Patients newly diagnosed with pediatric Crohn's disease had significantly different levels of certain types of bacteria in their intestinal tracts than age-matched controls, according to a paper in the October Journal of Clinical Microbiology. The work may ultimately lead to treatment involving manipulation of the intestinal bacteria.
The research grew out of many years' study of gastrointestinal diseases, a particular focus being the role of mucus-associated bacteria in inflammatory conditions, says Hazel M. Mitchell of the University of New South Wales, Sydney, Australia, the principle investigator on the study.
"We deliberately chose to examine children newly diagnosed with Crohn's Disease, as we thought this would increase our chances of detecting species that may be involved in initiating Crohn's disease," she says, noting that confounding factors potentially affecting intestinal flora such as antibiotic or anti-inflammatory intake, smoking, or alcohol consumption, are less likely to be present in such children than in adults.
Of particular interest was the finding that one group of bacteria, known as Proteobacteria, was present at higher levels in mild cases, as compared with moderate to severe disease, and controls. That finding, "suggests that this group may play a role in initiation of the disease," says Mitchell, who credits her colleague Nadeem O. Kaakoush with much of the thought and laboratory work behind the study. "The latter finding is consistent with recent studies showing that members of the Proteobacteria, including E. coli and Campylobacter concisus may play a role in initiating Crohn's disease," says Mitchell.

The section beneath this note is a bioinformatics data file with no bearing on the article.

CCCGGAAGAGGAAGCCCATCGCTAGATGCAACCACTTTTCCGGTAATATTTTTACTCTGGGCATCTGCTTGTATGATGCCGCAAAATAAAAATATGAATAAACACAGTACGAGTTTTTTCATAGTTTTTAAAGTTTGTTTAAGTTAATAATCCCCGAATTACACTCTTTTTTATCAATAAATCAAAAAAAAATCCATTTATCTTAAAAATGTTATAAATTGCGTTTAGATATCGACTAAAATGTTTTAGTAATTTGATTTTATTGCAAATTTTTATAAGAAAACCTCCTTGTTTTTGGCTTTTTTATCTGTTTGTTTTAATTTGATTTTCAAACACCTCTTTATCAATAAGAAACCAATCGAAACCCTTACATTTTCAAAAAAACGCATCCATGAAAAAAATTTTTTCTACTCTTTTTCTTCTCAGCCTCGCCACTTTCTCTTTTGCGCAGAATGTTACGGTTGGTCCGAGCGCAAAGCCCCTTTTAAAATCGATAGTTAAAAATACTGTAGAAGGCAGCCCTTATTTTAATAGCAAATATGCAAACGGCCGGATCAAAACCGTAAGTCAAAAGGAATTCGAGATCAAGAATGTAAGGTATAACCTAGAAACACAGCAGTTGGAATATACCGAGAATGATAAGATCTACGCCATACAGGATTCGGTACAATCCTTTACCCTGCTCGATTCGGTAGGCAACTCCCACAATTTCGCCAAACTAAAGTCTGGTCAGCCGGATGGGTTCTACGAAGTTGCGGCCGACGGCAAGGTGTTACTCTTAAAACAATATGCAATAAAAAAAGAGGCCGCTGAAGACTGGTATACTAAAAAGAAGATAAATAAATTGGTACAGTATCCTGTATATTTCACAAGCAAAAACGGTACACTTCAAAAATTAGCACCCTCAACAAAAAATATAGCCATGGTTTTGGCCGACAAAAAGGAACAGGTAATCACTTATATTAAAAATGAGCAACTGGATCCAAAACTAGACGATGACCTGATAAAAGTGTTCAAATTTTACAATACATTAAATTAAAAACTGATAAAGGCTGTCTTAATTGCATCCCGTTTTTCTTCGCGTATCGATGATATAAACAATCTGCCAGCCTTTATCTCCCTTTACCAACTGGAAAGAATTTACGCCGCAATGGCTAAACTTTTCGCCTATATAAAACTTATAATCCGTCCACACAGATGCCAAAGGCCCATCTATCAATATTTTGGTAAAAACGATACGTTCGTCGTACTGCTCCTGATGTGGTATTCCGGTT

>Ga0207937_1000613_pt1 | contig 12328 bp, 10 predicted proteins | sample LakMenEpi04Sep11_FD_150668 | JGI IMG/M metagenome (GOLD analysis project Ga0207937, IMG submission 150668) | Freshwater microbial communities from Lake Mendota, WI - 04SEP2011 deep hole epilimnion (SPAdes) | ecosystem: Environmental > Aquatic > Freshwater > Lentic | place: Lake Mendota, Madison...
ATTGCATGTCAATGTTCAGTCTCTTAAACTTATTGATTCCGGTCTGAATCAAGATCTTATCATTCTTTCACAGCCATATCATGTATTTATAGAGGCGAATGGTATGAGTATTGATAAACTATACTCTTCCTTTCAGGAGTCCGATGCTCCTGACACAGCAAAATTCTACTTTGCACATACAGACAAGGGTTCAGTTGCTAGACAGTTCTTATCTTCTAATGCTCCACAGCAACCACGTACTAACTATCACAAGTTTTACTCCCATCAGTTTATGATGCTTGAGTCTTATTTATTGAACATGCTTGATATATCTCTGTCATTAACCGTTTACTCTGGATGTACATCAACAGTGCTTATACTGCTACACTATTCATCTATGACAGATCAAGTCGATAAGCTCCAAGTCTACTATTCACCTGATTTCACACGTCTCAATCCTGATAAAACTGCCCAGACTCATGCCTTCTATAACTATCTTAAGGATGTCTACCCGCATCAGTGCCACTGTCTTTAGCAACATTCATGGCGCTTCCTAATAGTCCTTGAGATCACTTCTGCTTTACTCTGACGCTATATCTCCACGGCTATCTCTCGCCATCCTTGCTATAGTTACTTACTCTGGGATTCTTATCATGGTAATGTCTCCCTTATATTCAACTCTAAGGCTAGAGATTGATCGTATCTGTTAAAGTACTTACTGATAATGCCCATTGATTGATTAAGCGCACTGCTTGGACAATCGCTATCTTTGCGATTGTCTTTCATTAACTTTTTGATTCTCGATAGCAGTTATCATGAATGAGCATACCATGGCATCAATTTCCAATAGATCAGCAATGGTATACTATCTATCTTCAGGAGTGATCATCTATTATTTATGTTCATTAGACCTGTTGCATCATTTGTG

There had been an indication that such was the case, prior to the current study, when the team's earlier research revealed C. concisus to be present in children who already had Crohn's, but not in healthy controls. That information in hand, the researchers grew C. concisus from biopsy specimens from Crohn's children and examined their ability to attach and invade intestinal cells, as compared with strains grown from patients with gastroenteritis, and healthy controls. That research showed that only specific C. concisus strains could invade intestinal cells, that these strains were associated with Crohn's, and that they carried a plasmid which was absent from noninvasive C. concisus strains.
But studies examining dysbiosis (out of balance microbial populations) in adults with Crohn's were inconsistent. That led Mitchell and her colleages to conduct the current study in children with newly diagnosed Crohn's. The results support the theory that Crohn's is linked to a gastrointestinal imbalance in the microbiota, says Mitchell. The bacteria associated with mild disease, including C. concisus, may be initiating infection, she says.
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